Q100431: Improving render times using the Buffer cache for non image editing changes
When rendering image channels as separate Write nodes, Nuke will render the furthest upstream Write node first. Nuke's render process uses the Buffer cache to store this render data, which can be reused after to render downstream Write nodes faster.
This article explains the benefit that this rendering process has to offer and provides examples of how this can be used practically within a Nuke script.
The script illustrated below shows a main comp image with red, green, blue and alpha channels. The comp image is rendered via the first Write node. Each channel is then split out from the main rgba layer using Remove nodes. The end Write nodes are used to render each channel into a separate image file.
NOTE: For this to work, the Write node upstream needs to have rendered the channels which are used in the Write nodes downstream.
The rendering process in this example will first start processing the nodes required for rendering the upstream Write node, as displayed by the yellow arrows:
Once the upstream Write node has completed rendering the current frame, the rendering process will use the previous render image data stored in the Buffer cache to continue rendering the rest of the nodes, as displayed by the blue arrows.
Additional nodes like the ModifyMetaData node, which do not directly affect the result of the image, can be added before the end Write nodes. This allows you to modify metadata for downstream branches and Write the result out without needing the re-evaluation of the Buffer cache.
The benefit of this process is that it gives users the ability to set up a 'main' Write node upstream and reuse the Buffer cache data to render additional Write nodes, with non image editing changes, significantly faster.
In this example, rendering each end Write node only took 0.2-seconds on average compared to the 3.44-seconds of rendering the upstream main comp Write node:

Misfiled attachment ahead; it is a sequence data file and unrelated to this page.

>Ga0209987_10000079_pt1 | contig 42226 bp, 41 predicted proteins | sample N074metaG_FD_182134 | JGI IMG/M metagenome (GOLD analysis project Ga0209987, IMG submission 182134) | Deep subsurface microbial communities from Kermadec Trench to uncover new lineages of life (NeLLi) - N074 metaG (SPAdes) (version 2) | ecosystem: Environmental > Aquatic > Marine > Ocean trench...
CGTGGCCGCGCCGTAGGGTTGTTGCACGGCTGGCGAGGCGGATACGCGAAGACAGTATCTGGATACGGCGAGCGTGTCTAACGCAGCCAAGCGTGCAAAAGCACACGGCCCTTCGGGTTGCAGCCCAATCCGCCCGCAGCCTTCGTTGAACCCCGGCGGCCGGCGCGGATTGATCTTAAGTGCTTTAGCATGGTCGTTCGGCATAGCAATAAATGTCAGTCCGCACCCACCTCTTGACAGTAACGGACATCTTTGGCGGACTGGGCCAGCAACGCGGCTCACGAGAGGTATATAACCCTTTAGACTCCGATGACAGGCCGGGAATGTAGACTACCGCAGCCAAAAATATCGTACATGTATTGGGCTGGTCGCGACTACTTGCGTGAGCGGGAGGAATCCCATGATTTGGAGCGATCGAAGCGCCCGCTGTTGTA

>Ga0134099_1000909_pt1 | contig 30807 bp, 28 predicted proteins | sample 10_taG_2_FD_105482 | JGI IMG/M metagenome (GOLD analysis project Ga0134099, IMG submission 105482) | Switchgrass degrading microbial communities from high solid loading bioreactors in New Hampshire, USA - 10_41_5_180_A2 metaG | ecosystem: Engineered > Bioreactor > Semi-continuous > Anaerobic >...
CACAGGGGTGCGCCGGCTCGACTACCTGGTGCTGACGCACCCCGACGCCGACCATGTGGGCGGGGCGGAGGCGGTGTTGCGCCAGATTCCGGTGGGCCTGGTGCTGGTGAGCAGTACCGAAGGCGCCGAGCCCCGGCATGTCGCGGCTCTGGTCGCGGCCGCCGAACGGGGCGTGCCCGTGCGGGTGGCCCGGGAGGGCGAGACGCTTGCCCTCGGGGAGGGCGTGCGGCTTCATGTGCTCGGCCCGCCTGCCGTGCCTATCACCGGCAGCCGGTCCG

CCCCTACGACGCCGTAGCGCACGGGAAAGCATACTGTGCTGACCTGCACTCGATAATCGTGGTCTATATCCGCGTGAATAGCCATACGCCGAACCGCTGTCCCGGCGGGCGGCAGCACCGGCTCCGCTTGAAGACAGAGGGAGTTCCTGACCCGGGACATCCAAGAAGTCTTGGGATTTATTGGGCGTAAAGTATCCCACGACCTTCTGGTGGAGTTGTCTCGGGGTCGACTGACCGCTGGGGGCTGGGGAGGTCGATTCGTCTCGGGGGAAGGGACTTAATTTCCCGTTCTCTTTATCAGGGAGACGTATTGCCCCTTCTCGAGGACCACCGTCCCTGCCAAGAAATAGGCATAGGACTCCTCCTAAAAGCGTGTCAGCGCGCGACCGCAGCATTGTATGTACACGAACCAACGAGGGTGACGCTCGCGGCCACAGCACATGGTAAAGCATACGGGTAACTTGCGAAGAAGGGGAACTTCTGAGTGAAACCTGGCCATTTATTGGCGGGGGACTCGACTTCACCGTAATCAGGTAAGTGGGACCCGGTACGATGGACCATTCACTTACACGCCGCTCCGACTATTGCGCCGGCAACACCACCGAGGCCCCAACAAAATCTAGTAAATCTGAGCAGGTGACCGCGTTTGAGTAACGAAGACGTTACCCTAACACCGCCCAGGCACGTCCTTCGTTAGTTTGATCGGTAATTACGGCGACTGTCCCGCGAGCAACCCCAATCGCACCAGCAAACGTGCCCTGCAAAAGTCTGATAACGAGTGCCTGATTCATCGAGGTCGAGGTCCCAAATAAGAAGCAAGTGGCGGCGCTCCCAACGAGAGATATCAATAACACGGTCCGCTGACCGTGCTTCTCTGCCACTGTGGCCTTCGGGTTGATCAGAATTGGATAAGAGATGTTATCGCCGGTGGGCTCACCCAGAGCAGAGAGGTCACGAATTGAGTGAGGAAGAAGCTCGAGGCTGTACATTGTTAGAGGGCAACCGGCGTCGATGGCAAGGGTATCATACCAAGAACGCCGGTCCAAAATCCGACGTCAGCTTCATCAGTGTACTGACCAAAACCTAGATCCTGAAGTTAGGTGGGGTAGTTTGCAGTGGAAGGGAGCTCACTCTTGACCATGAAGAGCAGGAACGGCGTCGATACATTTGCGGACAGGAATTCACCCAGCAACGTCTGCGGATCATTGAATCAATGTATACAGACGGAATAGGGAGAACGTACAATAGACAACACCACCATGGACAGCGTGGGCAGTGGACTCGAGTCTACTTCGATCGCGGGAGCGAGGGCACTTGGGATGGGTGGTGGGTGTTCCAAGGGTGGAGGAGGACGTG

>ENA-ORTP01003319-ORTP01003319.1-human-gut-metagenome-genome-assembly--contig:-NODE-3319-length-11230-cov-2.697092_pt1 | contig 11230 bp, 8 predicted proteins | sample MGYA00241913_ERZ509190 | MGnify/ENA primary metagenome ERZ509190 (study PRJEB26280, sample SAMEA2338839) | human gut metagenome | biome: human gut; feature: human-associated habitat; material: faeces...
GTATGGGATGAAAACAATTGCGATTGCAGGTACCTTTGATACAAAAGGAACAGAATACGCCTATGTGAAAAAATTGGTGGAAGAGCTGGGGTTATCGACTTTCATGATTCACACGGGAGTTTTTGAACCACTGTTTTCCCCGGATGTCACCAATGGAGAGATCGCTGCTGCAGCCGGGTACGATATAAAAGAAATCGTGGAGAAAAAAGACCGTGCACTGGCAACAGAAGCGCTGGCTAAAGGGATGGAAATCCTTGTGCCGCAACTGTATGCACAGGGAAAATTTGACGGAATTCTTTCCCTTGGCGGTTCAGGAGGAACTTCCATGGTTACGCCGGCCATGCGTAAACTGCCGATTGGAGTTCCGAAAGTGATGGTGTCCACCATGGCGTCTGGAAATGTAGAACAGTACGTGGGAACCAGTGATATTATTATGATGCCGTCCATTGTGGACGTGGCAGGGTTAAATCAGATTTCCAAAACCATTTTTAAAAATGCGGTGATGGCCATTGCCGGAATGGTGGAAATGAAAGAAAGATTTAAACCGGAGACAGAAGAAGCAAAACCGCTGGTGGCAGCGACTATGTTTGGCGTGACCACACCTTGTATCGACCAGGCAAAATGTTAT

3D node setups
The Buffer cache also works when using Nuke scripts with additional layers, the below example uses Nuke's 3D system to generate additional layers.
In this example, users have the ability to split motion and depth information into their own layer files. These additional files can be rendered faster as the image data is not changed between Write nodes. Also, they can be used for additional compositing (as pre-composited files) or can be shared with other applications.
In the screenshot below, the 3D layers created earlier in the script are shuffled into an RGB layer and exported, with modified metadata:
NOTE: Unfortunately, when splitting multiple view scripts, such as stereo scripts, each view will need to run the full rendering process.
To review the workflow example provided above, please download the attached zip archive which contains the Nuke project and setup files.
To learn more about Nuke's Write node render outputs, please check the Nuke Online Help here: Nuke Online Help - Rendering Output
For more information on channels please see the sections of our Online Help here: Nuke Online Help - Channels.
For an explanation of the differences between channels and layers can be found here: Q100263: Layers and Channels differences in Nuke
Documentation on the Buffer cache and other types of image caching used in Nuke, can be found here: Nuke Online Help - Image Caching.
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